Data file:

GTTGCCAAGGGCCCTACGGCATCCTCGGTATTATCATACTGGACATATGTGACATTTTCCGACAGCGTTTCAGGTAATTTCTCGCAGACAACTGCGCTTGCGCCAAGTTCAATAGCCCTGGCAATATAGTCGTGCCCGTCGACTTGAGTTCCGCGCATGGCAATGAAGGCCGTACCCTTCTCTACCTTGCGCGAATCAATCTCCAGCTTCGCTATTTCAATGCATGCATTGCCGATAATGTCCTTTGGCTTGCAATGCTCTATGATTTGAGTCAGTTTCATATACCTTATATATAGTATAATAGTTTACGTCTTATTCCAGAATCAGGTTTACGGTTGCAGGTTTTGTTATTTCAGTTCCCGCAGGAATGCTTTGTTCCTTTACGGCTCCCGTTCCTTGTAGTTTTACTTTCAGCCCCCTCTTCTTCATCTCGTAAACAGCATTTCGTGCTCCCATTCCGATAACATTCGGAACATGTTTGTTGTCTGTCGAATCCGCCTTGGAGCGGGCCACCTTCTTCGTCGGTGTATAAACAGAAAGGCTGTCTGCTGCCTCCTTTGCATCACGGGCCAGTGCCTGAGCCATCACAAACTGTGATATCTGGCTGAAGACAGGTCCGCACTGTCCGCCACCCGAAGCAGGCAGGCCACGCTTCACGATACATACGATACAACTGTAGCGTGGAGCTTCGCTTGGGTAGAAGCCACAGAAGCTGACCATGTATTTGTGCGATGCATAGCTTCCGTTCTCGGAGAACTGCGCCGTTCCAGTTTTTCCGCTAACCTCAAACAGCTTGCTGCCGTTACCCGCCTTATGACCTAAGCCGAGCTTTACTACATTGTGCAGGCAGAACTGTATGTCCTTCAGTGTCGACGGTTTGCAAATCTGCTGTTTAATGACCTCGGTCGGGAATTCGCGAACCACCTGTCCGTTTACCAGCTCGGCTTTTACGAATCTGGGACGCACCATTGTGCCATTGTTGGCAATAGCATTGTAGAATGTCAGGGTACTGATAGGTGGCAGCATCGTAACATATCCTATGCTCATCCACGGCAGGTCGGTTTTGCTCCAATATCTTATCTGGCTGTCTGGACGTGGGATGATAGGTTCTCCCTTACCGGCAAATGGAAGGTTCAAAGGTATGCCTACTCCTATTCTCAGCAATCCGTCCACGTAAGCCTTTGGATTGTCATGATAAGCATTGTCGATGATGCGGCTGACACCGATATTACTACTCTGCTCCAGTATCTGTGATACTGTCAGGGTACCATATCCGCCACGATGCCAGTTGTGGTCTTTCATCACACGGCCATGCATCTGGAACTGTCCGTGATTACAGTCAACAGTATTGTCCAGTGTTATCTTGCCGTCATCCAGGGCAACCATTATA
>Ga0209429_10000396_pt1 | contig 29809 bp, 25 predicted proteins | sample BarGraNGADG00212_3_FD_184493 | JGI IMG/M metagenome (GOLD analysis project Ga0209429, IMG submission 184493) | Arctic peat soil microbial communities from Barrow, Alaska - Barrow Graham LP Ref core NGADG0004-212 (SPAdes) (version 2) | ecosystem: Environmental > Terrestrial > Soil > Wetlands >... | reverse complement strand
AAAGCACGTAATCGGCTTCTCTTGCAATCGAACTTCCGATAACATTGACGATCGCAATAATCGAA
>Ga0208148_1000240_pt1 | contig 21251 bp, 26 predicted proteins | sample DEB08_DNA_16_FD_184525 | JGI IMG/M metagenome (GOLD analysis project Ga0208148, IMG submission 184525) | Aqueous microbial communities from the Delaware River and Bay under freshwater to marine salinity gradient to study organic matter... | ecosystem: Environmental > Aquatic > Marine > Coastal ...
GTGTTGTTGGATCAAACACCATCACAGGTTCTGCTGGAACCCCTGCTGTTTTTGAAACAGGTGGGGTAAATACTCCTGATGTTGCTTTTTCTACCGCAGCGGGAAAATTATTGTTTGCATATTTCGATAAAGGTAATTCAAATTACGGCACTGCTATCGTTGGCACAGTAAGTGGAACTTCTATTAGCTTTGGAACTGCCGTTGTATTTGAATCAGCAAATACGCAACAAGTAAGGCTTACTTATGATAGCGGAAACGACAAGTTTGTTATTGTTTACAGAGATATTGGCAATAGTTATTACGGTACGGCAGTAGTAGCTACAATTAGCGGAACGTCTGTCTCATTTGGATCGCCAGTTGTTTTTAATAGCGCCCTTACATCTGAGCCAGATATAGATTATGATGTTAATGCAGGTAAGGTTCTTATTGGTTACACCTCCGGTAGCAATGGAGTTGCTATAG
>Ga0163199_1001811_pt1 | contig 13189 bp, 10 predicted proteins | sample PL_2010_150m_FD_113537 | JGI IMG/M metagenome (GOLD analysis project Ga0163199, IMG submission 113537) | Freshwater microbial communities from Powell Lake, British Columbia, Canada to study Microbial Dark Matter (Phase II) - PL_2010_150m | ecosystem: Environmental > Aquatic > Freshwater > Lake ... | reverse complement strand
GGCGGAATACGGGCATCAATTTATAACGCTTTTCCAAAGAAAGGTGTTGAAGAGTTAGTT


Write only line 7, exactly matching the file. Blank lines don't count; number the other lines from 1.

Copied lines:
GGCGGAATACGGGCATCAATTTATAACGCTTTTCCAAAGAAAGGTGTTGAAGAGTTAGTT